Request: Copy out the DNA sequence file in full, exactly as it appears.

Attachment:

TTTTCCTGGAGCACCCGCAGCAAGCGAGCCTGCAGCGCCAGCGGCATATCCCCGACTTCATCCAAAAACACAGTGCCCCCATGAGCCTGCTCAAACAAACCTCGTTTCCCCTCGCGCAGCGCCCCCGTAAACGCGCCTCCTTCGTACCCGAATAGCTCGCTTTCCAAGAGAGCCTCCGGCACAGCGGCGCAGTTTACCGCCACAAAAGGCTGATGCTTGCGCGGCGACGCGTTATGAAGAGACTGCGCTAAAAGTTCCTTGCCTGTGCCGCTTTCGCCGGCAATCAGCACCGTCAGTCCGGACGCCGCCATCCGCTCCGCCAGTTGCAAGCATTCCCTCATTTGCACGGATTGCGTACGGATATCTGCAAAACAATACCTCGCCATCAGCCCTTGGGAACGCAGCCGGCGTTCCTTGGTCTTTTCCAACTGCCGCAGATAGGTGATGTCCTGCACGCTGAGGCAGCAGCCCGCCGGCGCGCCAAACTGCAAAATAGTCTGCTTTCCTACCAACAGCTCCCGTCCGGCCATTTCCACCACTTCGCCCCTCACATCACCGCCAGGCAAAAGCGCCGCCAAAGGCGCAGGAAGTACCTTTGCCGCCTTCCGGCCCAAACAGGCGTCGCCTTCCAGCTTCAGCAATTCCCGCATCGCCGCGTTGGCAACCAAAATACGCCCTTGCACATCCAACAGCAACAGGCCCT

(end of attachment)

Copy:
TTTTCCTGGAGCACCCGCAGCAAGCGAGCCTGCAGCGCCAGCGGCATATCCCCGACTTCATCCAAAAACACAGTGCCCCCATGAGCCTGCTCAAACAAACCTCGTTTCCCCTCGCGCAGCGCCCCCGTAAACGCGCCTCCTTCGTACCCGAATAGCTCGCTTTCCAAGAGAGCCTCCGGCACAGCGGCGCAGTTTACCGCCACAAAAGGCTGATGCTTGCGCGGCGACGCGTTATGAAGAGACTGCGCTAAAAGTTCCTTGCCTGTGCCGCTTTCGCCGGCAATCAGCACCGTCAGTCCGGACGCCGCCATCCGCTCCGCCAGTTGCAAGCATTCCCTCATTTGCACGGATTGCGTACGGATATCTGCAAAACAATACCTCGCCATCAGCCCTTGGGAACGCAGCCGGCGTTCCTTGGTCTTTTCCAACTGCCGCAGATAGGTGATGTCCTGCACGCTGAGGCAGCAGCCCGCCGGCGCGCCAAACTGCAAAATAGTCTGCTTTCCTACCAACAGCTCCCGTCCGGCCATTTCCACCACTTCGCCCCTCACATCACCGCCAGGCAAAAGCGCCGCCAAAGGCGCAGGAAGTACCTTTGCCGCCTTCCGGCCCAAACAGGCGTCGCCTTCCAGCTTCAGCAATTCCCGCATCGCCGCGTTGGCAACCAAAATACGCCCTTGCACATCCAACAGCAACAGGCCCT